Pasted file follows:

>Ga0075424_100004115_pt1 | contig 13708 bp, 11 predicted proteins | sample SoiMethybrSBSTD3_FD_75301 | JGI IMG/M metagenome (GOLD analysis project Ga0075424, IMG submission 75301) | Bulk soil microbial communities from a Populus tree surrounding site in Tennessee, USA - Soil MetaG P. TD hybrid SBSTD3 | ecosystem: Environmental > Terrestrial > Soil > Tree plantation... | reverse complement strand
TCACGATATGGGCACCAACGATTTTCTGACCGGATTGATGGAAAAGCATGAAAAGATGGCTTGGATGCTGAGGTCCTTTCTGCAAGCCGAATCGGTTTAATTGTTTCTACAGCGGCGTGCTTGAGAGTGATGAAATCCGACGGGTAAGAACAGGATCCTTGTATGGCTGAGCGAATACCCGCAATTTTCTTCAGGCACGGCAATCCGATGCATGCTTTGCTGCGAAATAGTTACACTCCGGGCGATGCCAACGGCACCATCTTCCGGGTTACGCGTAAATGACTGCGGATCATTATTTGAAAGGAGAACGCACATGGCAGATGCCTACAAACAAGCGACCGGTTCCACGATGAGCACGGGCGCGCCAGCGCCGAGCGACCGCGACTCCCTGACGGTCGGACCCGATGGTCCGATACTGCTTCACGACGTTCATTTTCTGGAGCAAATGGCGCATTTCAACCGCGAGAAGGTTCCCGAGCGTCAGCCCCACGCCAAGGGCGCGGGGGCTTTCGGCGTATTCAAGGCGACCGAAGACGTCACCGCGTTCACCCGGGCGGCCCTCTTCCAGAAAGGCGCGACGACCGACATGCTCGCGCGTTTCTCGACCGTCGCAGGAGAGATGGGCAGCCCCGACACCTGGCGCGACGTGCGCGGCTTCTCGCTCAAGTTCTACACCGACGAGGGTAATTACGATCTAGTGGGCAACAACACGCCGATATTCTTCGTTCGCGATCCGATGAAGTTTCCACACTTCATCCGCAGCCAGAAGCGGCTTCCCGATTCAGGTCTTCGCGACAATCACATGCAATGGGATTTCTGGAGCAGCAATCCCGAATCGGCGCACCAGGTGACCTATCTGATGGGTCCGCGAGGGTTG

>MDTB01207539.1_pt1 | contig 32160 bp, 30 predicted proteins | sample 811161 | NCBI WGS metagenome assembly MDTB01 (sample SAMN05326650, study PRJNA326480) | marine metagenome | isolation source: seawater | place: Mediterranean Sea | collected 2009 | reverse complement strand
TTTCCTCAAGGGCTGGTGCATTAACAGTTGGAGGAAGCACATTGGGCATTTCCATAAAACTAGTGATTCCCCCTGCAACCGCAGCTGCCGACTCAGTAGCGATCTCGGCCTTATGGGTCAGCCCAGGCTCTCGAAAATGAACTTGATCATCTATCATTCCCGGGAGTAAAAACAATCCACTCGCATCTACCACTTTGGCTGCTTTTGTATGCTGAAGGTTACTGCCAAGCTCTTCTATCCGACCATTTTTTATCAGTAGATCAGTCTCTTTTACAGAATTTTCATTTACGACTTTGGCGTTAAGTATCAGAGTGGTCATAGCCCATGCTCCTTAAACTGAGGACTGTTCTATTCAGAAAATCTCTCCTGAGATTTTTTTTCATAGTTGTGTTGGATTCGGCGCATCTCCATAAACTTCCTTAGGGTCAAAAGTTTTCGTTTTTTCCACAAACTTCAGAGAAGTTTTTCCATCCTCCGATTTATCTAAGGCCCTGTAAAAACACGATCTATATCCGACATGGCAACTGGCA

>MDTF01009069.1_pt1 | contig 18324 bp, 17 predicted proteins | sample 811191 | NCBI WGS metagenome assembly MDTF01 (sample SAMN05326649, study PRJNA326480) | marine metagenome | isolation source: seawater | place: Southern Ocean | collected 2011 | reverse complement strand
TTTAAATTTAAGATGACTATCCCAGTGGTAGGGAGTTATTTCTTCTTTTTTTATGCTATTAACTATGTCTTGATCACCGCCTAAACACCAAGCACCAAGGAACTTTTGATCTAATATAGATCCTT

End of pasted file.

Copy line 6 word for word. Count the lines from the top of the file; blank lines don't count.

TTTAAATTTAAGATGACTATCCCAGTGGTAGGGAGTTATTTCTTCTTTTTTTATGCTATTAACTATGTCTTGATCACCGCCTAAACACCAAGCACCAAGGAACTTTTGATCTAATATAGATCCTT